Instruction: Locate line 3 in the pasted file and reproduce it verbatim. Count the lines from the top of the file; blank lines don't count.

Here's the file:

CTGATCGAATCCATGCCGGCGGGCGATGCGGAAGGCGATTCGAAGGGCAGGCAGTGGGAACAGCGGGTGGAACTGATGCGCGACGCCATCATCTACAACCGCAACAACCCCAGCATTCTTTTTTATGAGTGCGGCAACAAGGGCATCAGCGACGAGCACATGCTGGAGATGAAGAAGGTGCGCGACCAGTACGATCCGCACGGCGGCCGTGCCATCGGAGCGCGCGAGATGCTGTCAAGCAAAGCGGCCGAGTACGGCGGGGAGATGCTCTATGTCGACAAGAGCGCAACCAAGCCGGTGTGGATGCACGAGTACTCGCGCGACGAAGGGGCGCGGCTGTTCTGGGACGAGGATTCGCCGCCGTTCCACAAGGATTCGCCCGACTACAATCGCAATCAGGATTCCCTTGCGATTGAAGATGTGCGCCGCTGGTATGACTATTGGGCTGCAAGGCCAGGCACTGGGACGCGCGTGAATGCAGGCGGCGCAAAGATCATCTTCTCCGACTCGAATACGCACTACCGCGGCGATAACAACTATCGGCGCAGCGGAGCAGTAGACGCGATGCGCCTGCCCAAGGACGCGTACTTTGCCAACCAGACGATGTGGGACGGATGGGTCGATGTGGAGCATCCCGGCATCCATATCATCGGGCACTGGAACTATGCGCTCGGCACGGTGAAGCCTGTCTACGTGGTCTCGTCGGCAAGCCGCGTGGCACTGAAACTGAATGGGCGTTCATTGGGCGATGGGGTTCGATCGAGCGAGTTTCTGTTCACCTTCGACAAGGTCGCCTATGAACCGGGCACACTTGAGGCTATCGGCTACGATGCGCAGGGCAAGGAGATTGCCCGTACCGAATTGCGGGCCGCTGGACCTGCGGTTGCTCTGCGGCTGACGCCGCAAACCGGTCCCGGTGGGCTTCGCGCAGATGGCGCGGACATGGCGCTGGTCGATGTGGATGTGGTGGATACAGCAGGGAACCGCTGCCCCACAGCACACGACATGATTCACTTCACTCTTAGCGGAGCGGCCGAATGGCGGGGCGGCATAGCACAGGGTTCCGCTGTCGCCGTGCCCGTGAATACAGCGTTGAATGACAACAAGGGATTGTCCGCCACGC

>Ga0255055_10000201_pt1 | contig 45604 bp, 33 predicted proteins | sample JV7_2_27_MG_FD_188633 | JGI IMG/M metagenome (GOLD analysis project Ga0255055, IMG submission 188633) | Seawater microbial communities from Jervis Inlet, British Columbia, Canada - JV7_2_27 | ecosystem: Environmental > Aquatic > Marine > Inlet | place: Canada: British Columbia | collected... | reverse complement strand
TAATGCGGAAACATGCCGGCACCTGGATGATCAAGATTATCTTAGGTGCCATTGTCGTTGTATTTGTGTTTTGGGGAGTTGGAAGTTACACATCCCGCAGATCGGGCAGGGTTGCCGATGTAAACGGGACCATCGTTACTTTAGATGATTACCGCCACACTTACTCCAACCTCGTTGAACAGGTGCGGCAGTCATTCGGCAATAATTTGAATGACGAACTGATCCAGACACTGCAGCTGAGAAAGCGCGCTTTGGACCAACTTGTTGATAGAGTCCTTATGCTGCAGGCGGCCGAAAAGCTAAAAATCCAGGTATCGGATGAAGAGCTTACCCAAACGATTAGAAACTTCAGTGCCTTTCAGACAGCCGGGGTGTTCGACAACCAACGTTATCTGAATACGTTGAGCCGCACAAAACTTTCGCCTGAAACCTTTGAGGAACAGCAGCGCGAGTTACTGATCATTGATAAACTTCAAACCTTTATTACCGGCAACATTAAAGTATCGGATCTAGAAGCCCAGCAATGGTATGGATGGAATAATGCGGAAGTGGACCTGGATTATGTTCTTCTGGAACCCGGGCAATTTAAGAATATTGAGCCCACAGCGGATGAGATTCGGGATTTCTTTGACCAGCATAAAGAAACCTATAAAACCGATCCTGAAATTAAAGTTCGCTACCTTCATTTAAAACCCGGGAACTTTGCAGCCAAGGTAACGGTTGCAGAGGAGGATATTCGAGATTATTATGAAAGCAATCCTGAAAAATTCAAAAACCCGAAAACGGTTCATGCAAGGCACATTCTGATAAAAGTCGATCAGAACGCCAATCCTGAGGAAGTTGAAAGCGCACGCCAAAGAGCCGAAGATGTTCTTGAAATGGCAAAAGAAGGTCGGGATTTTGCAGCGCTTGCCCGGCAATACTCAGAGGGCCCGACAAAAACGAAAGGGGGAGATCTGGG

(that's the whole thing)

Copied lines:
TAATGCGGAAACATGCCGGCACCTGGATGATCAAGATTATCTTAGGTGCCATTGTCGTTGTATTTGTGTTTTGGGGAGTTGGAAGTTACACATCCCGCAGATCGGGCAGGGTTGCCGATGTAAACGGGACCATCGTTACTTTAGATGATTACCGCCACACTTACTCCAACCTCGTTGAACAGGTGCGGCAGTCATTCGGCAATAATTTGAATGACGAACTGATCCAGACACTGCAGCTGAGAAAGCGCGCTTTGGACCAACTTGTTGATAGAGTCCTTATGCTGCAGGCGGCCGAAAAGCTAAAAATCCAGGTATCGGATGAAGAGCTTACCCAAACGATTAGAAACTTCAGTGCCTTTCAGACAGCCGGGGTGTTCGACAACCAACGTTATCTGAATACGTTGAGCCGCACAAAACTTTCGCCTGAAACCTTTGAGGAACAGCAGCGCGAGTTACTGATCATTGATAAACTTCAAACCTTTATTACCGGCAACATTAAAGTATCGGATCTAGAAGCCCAGCAATGGTATGGATGGAATAATGCGGAAGTGGACCTGGATTATGTTCTTCTGGAACCCGGGCAATTTAAGAATATTGAGCCCACAGCGGATGAGATTCGGGATTTCTTTGACCAGCATAAAGAAACCTATAAAACCGATCCTGAAATTAAAGTTCGCTACCTTCATTTAAAACCCGGGAACTTTGCAGCCAAGGTAACGGTTGCAGAGGAGGATATTCGAGATTATTATGAAAGCAATCCTGAAAAATTCAAAAACCCGAAAACGGTTCATGCAAGGCACATTCTGATAAAAGTCGATCAGAACGCCAATCCTGAGGAAGTTGAAAGCGCACGCCAAAGAGCCGAAGATGTTCTTGAAATGGCAAAAGAAGGTCGGGATTTTGCAGCGCTTGCCCGGCAATACTCAGAGGGCCCGACAAAAACGAAAGGGGGAGATCTGGG